Companies are often faced with the dilemma of using trademarks within their advertisements and promotion material. For example: Is a company entitled to advertise the fact that it is marketing Ralph Lauren products, under Ralph Lauren trademarks, without permission from Ralph Lauren?
This question has often been dealt with by the Israeli Courts when examining parallel importation. It has long been established that companies are entitled to sell branded goods without the brand owner’s blessing. For example, a “parallel” importer may sell Dyson vacuum cleaners in Israel while competing with the Dyson’s “official” Israeli importer/distributor. Provided, of course that the parallel importer is marketing bona fide Dyson products, in contrast to counterfeit goods. In other words, once Dyson sells a vacuum cleaner, it parts with control over that product, and any vendor may sell it under the Dyson trademark.
Though several court rulings dealt with parallel importation, there were no clear cut rulings which specifically addressed unlicensed trademark use within advertisements and promotions. The matter has finally been dealt with extensively by an Israel District Court in TOMMY HILFIGER LICENSING LLC et al vs. Swissa et al (C.F. 11296-09-10), (hereinafter, the “Tommy Hilfiger Case.”)
The Tommy Hilfiger Case - Factual Background
The facts of this case are quite complex and will not be specified in their entirety within this article. It is worth noting the following facts:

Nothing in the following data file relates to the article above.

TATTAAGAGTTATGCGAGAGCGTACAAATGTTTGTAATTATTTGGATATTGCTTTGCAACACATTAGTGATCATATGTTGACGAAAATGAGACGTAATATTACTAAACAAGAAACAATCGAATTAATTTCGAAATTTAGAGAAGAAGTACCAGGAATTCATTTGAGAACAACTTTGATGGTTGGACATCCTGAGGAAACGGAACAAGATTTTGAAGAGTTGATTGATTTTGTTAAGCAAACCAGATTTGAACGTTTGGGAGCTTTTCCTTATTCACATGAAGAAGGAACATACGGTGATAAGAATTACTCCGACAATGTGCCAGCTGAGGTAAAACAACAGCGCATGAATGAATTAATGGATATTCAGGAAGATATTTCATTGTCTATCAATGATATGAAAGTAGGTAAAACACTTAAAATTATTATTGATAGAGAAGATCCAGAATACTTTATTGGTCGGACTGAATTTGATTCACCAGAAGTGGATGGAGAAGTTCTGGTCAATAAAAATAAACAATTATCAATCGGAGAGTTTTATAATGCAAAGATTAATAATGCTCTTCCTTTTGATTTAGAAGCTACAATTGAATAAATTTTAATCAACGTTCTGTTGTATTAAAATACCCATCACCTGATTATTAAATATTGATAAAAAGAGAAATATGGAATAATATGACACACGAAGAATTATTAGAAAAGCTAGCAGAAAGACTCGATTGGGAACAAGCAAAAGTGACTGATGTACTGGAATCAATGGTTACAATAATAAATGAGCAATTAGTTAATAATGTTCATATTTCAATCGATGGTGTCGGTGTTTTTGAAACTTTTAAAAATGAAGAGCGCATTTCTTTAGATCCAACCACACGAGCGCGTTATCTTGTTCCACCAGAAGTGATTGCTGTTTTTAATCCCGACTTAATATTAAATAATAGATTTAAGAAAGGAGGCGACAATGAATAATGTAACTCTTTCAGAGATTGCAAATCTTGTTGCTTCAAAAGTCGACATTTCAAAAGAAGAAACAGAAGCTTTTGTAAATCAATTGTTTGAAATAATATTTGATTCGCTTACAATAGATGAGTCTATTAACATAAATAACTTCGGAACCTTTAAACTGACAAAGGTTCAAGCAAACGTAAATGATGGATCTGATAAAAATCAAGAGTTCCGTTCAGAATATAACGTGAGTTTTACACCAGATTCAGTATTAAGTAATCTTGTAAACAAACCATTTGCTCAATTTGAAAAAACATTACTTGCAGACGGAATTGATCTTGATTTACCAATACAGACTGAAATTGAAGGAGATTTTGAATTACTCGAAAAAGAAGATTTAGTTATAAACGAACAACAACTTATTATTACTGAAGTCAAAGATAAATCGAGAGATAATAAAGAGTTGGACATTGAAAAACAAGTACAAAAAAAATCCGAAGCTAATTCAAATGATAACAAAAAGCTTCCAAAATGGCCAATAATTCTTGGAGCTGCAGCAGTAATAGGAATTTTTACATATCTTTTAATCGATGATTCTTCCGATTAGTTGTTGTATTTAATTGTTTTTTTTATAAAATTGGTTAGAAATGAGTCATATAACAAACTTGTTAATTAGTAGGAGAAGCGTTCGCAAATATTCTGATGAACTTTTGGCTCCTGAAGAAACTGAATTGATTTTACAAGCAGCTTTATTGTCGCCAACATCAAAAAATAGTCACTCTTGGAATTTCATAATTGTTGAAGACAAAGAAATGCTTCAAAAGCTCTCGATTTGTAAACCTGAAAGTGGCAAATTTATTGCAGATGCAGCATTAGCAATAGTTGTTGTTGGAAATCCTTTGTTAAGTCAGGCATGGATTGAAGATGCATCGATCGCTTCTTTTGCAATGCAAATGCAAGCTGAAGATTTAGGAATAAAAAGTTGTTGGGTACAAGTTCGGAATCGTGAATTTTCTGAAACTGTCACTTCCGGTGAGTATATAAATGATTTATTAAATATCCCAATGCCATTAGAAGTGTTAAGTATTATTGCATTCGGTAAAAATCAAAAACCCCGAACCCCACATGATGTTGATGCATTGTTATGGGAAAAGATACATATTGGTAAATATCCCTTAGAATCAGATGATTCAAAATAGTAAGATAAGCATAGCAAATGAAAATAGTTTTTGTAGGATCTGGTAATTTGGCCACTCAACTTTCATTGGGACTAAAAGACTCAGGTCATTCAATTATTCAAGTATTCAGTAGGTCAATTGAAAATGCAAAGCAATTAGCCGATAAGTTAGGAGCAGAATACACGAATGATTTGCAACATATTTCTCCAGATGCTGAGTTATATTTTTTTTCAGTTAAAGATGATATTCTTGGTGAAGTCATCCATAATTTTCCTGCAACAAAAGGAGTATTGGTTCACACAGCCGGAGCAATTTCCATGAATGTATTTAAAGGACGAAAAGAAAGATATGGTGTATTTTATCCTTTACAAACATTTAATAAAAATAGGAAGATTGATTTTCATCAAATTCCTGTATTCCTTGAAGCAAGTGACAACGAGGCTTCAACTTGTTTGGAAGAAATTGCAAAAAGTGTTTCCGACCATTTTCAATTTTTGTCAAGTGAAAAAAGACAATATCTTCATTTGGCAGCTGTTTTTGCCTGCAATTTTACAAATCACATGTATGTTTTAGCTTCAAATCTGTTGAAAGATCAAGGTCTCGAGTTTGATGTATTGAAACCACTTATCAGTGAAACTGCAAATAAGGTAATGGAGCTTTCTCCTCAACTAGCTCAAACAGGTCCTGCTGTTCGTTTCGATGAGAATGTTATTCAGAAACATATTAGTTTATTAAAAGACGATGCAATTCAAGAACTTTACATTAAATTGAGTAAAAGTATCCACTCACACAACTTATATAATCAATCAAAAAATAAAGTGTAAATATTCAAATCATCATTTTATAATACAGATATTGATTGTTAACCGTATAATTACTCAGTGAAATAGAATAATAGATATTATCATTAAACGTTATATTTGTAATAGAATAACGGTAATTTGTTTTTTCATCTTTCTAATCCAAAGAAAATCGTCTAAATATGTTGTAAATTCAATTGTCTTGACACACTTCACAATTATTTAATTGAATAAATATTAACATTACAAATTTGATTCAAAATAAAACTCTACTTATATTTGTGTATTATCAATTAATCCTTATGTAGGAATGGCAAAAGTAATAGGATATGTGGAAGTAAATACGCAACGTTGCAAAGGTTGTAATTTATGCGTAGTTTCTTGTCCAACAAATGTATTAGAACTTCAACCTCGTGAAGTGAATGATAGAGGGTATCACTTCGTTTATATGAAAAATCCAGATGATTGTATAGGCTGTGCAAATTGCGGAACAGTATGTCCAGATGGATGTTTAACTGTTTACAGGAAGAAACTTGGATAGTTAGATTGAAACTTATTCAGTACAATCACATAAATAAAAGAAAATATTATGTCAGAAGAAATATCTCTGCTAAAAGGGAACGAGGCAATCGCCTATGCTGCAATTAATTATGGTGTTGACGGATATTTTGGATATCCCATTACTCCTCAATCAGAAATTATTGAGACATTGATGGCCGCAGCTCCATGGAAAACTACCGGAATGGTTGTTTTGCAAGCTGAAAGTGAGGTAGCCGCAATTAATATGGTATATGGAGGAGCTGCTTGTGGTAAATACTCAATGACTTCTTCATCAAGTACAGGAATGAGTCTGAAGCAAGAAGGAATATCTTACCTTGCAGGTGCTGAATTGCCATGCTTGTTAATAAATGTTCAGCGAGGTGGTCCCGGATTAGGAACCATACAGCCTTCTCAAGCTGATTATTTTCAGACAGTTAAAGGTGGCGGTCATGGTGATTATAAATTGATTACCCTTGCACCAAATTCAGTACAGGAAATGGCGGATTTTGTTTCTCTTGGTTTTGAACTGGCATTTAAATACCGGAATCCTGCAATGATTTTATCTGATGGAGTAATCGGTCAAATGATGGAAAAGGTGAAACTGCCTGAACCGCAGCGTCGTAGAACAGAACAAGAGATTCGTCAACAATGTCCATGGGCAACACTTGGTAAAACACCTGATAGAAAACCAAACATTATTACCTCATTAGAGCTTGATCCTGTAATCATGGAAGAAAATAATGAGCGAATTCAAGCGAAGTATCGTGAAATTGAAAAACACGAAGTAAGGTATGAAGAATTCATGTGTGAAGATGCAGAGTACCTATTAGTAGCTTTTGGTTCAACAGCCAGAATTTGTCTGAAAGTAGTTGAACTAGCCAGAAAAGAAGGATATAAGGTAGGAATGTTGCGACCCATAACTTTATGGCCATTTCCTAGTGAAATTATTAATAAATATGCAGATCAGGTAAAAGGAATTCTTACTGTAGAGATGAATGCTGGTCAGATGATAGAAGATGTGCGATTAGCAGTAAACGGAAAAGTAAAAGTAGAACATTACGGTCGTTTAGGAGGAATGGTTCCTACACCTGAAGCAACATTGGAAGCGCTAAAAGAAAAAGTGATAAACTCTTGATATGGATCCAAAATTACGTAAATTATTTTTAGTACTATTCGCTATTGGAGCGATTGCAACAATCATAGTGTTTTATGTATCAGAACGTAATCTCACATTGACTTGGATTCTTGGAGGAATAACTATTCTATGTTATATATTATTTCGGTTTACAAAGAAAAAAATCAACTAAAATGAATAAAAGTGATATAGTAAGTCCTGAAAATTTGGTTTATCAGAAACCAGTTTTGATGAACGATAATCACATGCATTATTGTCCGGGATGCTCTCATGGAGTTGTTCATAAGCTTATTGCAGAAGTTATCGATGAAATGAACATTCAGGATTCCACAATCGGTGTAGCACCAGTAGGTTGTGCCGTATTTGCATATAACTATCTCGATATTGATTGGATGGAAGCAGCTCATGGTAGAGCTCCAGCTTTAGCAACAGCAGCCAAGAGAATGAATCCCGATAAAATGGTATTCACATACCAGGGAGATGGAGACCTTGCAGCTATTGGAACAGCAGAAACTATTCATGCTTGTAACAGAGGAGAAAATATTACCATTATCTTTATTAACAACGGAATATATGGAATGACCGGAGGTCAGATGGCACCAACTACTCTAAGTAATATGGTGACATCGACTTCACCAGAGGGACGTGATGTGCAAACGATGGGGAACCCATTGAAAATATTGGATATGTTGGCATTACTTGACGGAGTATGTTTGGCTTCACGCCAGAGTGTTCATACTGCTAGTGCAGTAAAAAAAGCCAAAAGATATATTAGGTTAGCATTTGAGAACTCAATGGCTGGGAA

The questions at hand, identified and addressed by Justice Yitzhak Inbar, were: (1) are the Defendants entitled to use the Plaintiffs’ trademarks? (2) and if the Defendants are entitled to use the Plaintiffs’ trademarks, what type of use is allowed?
According to the Israel Trademarks Ordinance, the primary Act relating to Trademarks and Trademark Registration, one may use a trademark if the use is “true/genuine use”. Specifically, Section 47 of the Ordinance, provides that:
“Registrations under this Ordinance shall not prevent any genuine use by a person of his own name or of the name of his business or the geographical name of his place of business, or of any or his predecessors business, or use by any person of any genuine description of the character or the quality of his goods.”
In order to determine if the use is genuine/true, the court examined the following three questions:
After carefully examining the facts at hand, the Judge concluded that:
In short, the Judge determined that the Defendants did not use the Plaintiffs’ trademarks in a reasonable and fair manner. The Plaintiffs were awarded approximately US$150,000.
Use of trademarks without permission or license provided by trademark owners is common everyday practice. A typical vendor literally sells goods under thousands of trademarks without license or permission.
Businesses advertise and promote the fact that they sell branded goods. Moreover, occasionally one will use his competitor’s trademarks within competitive advertising.
All the above acts are legitimate, provided that use of trademarks is required for identifying the goods and is executed in a reasonable and fair manner. Additionally, use may not mislead consumers to contemplate sponsorship by the trademark owner.